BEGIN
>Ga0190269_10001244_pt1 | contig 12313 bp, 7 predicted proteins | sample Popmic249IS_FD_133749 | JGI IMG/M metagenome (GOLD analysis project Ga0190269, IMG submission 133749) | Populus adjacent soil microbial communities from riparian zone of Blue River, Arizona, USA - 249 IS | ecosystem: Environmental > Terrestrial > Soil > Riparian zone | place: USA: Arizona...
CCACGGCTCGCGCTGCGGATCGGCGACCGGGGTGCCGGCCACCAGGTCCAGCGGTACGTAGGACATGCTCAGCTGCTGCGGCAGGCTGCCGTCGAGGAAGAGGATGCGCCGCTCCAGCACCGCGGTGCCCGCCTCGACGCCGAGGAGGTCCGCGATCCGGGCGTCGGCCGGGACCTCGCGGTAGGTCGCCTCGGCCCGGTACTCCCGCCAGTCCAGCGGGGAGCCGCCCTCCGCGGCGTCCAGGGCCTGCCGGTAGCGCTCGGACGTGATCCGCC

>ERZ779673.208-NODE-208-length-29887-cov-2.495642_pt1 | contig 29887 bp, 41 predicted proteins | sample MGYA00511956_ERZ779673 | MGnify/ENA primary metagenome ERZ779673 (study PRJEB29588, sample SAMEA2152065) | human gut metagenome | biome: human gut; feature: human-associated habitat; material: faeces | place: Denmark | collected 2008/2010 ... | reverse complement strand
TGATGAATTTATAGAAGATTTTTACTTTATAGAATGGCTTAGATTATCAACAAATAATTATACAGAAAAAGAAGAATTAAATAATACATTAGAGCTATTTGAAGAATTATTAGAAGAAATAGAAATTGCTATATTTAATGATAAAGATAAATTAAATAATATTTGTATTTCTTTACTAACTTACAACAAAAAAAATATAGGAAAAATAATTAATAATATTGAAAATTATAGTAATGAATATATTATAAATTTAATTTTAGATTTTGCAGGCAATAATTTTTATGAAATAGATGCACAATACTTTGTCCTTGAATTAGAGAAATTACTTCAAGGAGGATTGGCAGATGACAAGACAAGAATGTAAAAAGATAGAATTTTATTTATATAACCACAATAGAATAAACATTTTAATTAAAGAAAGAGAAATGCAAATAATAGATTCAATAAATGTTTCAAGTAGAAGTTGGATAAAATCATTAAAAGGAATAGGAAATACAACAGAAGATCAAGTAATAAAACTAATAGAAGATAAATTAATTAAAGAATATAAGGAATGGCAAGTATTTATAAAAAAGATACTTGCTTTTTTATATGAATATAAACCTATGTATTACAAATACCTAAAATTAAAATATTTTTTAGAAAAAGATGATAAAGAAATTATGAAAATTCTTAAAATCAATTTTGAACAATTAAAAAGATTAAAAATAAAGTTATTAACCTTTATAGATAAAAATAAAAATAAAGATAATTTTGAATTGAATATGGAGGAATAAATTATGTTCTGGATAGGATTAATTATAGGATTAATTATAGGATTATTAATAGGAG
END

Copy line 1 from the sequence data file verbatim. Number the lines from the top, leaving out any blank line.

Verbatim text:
>Ga0190269_10001244_pt1 | contig 12313 bp, 7 predicted proteins | sample Popmic249IS_FD_133749 | JGI IMG/M metagenome (GOLD analysis project Ga0190269, IMG submission 133749) | Populus adjacent soil microbial communities from riparian zone of Blue River, Arizona, USA - 249 IS | ecosystem: Environmental > Terrestrial > Soil > Riparian zone | place: USA: Arizona...